Intelligent car technology take-up too slow
Publication date: 23 June 2008
Take-up of intelligent car technologies remains very low, given their potential, says Parliament in an own-initiative report adopted by MEPs. These technologies need to get cheaper, but also to be better publicised, it stresses, noting that if fully deployed, with the necessary infrastructure, EU-wide emergency call technology could save up to 2,500 lives a year on EU roads, and electronic stability control up to 4,000.
Rapporteur Zita Gurmai (PES, HU), who saw her report adopted without amendments, noted that Intelligent Vehicle Systems could substantially reduce the annual death toll on European roads - currently 41,600 as well as alleviating or remedying congestion, environmental and public health problems. The report was adopted with 417 votes in favour 6 against and 5 abstentions.
New systems too expensive for the consumer
But so far, penetration rates for intelligent car systems and applications remain very low in relation to their potential, says the committee. Many consumers cannot afford the new systems, so they need to get cheaper as soon as possible. Members also called for better public information about intelligent cars. Car dealers should play a key role in here, as well as TV and the internet. MEPs called on the Commission to focus its efforts on countries where the availability of intelligent systems is still very low.
Towards a pan-European emergency call system
The House backs plans to roll out the pan-European emergency call system eCall by 2010. In the event of an accident, this system alerts the emergency services automatically, providing the exact location of the vehicle. If fully deployed across the EU, eCall technology, combined with the 112 emergency number, could save up to 2,500 lives a year.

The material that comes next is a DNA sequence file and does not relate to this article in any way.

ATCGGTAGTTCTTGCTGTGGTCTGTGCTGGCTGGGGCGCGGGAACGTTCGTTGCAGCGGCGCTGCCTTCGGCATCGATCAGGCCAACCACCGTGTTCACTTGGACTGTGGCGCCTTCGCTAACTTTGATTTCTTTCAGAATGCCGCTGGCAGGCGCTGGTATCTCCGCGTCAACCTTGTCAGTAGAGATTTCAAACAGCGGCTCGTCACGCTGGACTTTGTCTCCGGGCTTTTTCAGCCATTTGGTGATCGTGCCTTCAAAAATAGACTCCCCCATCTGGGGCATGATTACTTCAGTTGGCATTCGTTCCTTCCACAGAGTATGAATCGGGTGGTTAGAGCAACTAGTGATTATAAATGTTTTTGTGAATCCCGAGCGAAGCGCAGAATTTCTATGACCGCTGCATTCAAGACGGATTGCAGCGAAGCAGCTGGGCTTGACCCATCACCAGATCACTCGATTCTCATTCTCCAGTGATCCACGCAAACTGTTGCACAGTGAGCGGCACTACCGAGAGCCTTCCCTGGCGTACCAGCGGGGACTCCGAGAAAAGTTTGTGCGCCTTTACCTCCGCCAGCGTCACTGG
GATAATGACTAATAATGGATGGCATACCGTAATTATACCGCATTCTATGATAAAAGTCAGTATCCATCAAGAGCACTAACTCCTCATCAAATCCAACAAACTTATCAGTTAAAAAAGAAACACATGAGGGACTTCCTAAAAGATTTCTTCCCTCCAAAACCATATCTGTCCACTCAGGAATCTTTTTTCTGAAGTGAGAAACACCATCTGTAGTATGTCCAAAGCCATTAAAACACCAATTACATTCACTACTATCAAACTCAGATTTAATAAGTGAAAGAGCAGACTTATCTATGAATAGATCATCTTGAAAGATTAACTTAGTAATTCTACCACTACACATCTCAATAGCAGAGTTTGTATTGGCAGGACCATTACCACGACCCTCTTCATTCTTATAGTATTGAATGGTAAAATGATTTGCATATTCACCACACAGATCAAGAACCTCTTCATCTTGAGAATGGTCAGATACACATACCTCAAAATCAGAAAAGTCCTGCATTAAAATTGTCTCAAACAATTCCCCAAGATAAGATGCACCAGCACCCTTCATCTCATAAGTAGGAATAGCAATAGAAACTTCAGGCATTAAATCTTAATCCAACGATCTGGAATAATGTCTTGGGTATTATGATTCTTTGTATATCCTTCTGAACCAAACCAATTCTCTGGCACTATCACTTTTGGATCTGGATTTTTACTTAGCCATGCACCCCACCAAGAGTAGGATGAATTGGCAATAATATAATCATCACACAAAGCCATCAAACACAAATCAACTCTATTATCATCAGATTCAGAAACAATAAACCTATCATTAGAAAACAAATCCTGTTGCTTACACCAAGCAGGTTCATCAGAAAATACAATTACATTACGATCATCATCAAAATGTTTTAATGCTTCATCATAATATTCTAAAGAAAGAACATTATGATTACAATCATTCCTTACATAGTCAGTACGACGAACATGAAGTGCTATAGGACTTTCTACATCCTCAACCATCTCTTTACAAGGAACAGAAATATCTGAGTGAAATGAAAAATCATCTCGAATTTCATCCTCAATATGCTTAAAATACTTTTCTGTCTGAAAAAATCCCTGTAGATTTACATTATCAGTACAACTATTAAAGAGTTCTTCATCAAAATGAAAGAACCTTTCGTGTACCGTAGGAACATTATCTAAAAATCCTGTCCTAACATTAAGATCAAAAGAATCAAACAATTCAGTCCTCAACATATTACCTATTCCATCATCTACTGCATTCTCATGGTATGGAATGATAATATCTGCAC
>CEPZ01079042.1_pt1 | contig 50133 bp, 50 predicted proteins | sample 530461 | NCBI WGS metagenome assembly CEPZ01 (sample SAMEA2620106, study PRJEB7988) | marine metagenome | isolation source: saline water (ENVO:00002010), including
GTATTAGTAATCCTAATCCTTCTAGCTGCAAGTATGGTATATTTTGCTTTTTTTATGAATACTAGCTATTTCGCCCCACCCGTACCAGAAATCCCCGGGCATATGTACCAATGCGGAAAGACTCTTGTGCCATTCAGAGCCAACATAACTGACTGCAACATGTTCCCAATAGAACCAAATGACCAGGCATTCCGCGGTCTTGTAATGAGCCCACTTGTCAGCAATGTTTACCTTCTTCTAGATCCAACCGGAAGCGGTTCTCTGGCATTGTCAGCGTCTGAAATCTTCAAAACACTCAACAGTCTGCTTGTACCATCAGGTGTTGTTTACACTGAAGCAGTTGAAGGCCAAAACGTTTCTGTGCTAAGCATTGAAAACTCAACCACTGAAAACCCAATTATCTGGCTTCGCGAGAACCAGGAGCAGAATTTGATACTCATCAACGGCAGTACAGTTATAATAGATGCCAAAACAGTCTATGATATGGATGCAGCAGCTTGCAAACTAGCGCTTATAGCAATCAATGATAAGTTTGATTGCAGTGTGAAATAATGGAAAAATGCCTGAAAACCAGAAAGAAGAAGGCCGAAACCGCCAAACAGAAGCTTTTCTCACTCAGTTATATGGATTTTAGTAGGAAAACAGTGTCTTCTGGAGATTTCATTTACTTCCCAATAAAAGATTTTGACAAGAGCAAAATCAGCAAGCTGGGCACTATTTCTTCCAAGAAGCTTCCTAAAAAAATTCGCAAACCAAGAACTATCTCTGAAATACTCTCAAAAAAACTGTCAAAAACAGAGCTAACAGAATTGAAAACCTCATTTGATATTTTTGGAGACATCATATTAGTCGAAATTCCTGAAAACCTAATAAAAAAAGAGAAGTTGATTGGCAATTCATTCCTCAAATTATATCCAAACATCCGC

The report calls on the 14 Member States that have yet to sign a Memorandum of Understanding on the system's introduction to do so by mid-2008. The Commission is also asked to further develop the regulatory framework for the full harmonisation of 112 emergency call standards and for EU-wide eCall technology using 112.
Electronic Stability Control (ESC)
Members also advocated accelerating the introduction of Electronic Stability Control (ESC), which reduces the danger of skidding. It is believed that 4,000 lives could be saved annually, and 100,000 crashes avoided if all cars had ESC. They fully supported the goal of achieving 100% availability of ESC for the model year 2012.
ICTs and the environment
MEPs also asked the European Commission to develop a methodology for measuring the impact of Information and communication technologies (ICTs) on CO2 emissions, arguing that this could help to cut fuel consumption and emissions. Adaptive Cruise Control, which adapts the speed of a car to surrounding traffic, could lead to a 3% overall reduction, they say.
The use of portable or nomadic devices
Members noted that the use and availability of portable or nomadic devices had increased and called on stakeholders to work on ways to ensure that such devices neither distract the driver nor prove dangerous in an accident.
Technology cannot replace training
Finally, MEPs warned that the greater sense of safety promoted by this technology may encourage drivers to take less responsibility, and stressed the primary importance of proper training for drivers.
Source: European Parliament